With all of this new production hitting the pipelines it’s no wonder the price for crude oil is under pressure. And under $100…

The blackbird is landing. But does that mean we’re in for a decade of “cheap” oil?

The needle on America’s energy gauge is moving in the right direction.

Well, yes and no.

Before I explain, understand this caveat: oil doesn’t have to be “cheap” or “expensive.” There’s certainly middle ground when we’re talking about a supply and demand driven commodity, like crude.

So when I say oil is “cheap” I’m just implying it’s under the psychological $100 level – or a level that spurs economic growth and doesn’t impede it.

“Cheap” oil does NOT, however, mean $20, $30, even $50/barrel. In that sense the good old days are truly gone. Unless there’s a catastrophic economic meltdown that pulls demand back, we’ll never see those prices again. And if we do see them, much like we saw in 2009, the market will quickly recover and pull prices back to a baseline level.

The most established baseline level we’re seeing here, in the post-2008 meltdown world, is $80.

That said, we are indeed in for a decade of “cheap” oil. According to what I’m seeing in the U.S. oil fields and the data that crosses my screen on a daily basis we’ve got a good 10-15 years of shale oil drilling ahead of us. I won’t go out on a limb and say when/where this boom will peak, but I will say that the U.S. has ample supply of oil and gas prospects for the next decade. The needle on America’s energy gauge is moving in the right direction.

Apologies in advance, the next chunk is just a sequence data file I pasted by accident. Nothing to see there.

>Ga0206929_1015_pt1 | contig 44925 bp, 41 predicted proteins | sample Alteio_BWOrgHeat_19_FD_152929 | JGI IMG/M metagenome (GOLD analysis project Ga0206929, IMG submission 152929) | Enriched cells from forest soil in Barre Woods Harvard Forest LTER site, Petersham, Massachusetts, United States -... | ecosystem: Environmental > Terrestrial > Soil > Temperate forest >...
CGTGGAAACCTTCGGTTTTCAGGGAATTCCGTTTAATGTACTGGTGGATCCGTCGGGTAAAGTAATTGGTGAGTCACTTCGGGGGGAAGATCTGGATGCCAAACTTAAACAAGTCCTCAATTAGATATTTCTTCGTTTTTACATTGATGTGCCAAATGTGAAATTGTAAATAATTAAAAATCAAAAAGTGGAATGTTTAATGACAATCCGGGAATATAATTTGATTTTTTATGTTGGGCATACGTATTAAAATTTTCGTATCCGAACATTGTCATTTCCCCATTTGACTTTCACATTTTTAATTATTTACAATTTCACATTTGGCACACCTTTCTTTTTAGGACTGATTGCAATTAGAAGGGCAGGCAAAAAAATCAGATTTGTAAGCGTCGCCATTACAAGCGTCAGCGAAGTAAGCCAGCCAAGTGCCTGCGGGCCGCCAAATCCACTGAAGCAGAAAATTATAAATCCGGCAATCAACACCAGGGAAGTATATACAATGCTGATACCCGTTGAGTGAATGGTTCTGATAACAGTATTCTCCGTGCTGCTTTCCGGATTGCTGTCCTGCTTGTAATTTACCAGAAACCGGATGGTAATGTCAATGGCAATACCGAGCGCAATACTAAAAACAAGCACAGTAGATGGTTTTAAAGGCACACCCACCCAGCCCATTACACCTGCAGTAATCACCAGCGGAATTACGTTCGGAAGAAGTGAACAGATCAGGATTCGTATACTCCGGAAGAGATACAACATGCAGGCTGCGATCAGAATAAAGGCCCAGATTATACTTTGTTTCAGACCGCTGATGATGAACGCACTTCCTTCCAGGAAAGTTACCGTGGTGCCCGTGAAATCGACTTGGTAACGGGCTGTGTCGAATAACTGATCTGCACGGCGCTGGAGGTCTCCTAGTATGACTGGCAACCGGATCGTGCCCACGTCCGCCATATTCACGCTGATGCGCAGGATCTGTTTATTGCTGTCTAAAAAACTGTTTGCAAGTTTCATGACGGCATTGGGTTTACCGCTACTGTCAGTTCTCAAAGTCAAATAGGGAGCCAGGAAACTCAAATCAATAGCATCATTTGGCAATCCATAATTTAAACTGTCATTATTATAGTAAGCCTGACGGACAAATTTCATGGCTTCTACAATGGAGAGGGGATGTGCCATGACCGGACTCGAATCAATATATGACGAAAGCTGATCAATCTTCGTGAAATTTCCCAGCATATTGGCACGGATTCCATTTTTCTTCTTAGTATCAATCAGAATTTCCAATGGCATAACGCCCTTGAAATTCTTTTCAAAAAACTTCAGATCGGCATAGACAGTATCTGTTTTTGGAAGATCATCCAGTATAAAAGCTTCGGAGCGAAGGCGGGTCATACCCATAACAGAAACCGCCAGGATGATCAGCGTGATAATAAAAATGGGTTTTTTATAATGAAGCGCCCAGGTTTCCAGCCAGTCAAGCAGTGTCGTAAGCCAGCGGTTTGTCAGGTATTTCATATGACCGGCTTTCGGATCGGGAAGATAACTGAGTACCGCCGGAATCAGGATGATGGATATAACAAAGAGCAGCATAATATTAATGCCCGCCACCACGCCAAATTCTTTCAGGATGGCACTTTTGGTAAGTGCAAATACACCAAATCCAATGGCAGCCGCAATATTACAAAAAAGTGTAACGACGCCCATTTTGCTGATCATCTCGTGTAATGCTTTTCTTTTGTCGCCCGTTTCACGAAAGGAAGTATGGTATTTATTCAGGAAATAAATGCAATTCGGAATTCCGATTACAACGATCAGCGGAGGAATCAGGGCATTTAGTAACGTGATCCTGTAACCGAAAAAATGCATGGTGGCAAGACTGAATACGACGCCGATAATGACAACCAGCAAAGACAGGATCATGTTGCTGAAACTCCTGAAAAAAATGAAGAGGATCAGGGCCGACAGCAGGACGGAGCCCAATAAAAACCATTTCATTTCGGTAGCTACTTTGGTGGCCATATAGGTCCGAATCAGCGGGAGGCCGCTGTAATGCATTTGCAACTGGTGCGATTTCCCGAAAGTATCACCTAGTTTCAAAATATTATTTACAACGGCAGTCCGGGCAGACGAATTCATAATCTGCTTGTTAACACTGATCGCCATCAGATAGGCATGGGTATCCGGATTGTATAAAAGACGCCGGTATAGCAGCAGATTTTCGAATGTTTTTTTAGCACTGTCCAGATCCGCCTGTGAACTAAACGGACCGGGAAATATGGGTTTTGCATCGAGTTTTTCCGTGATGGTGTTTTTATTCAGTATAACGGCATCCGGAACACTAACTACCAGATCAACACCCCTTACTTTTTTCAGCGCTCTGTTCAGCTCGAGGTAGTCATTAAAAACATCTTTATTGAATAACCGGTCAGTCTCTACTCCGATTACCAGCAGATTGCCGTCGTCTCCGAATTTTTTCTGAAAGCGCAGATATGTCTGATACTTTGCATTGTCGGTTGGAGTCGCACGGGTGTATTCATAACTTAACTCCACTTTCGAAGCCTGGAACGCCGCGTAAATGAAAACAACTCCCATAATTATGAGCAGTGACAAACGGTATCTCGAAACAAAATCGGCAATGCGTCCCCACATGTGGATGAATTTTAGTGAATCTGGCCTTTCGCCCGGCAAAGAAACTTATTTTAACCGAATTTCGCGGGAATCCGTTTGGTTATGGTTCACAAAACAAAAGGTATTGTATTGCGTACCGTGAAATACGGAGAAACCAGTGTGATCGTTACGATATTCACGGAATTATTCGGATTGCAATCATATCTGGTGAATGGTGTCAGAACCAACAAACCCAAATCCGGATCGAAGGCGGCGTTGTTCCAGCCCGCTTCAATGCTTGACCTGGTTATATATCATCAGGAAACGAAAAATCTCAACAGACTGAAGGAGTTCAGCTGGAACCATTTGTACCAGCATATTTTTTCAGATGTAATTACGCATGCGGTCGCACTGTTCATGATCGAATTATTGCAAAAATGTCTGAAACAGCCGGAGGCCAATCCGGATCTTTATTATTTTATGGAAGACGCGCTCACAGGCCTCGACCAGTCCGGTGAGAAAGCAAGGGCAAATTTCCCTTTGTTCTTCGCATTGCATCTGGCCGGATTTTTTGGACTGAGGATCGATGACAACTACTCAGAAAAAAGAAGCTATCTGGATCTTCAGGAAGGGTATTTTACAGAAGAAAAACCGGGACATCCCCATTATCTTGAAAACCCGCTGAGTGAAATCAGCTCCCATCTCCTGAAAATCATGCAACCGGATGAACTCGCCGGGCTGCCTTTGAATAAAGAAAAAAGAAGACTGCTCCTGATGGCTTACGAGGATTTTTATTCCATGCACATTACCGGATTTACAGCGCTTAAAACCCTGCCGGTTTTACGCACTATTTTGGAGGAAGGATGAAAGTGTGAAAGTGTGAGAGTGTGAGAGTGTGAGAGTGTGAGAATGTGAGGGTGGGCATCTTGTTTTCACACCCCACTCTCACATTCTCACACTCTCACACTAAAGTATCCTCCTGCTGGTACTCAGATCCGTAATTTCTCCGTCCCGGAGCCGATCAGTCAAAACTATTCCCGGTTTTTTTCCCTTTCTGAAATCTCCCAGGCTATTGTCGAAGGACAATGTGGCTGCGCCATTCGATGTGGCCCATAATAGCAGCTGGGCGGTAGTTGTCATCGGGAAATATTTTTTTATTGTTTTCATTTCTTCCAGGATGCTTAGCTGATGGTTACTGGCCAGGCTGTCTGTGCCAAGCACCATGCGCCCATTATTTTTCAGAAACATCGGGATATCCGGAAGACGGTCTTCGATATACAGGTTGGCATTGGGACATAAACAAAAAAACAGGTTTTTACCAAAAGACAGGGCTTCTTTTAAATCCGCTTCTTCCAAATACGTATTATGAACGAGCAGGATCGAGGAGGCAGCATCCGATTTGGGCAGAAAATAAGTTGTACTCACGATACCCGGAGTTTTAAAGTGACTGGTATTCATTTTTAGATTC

In that sense I don’t think we’ll see sustained oil prices above $100 (shielding my forecast from inflation I’ll say $100 in “2013 dollars.”) Sure, I think we’ll see plenty of Middle East-driven flare ups that spike the price over the $100 mark, but again it won’t be a sustained rally.

It’s a goldilocks scenario here in the U.S.

Oil isn’t going to go too low, to stop oil producers from turning a profit (not for long anyhow) and oil isn’t going to go too high to impede a global economic recovery.

This is great news for Americans and U.S. investors alike. Keep an eye on these pages for updates on our favorite ways to play this long-term trend…

Keep your boots muddy,

Matt Insley
for The Daily Reckoning

Ed. Note: What’s funny, in the midst of this “lull” in oil prices, America has what could be considered the biggest opportunity in its recent history. The last time we were vaulted to a global powerhouse was after WWII. This time, without war, the U.S. could take another commanding step forward as the undisputed economic world leader. What’s that mean for investors? To find out, sign up for the Daily Resource Hunter for free, right here, and stay one step ahead on the developing U.S. oil story.

Original article posted on Daily Resource Hunter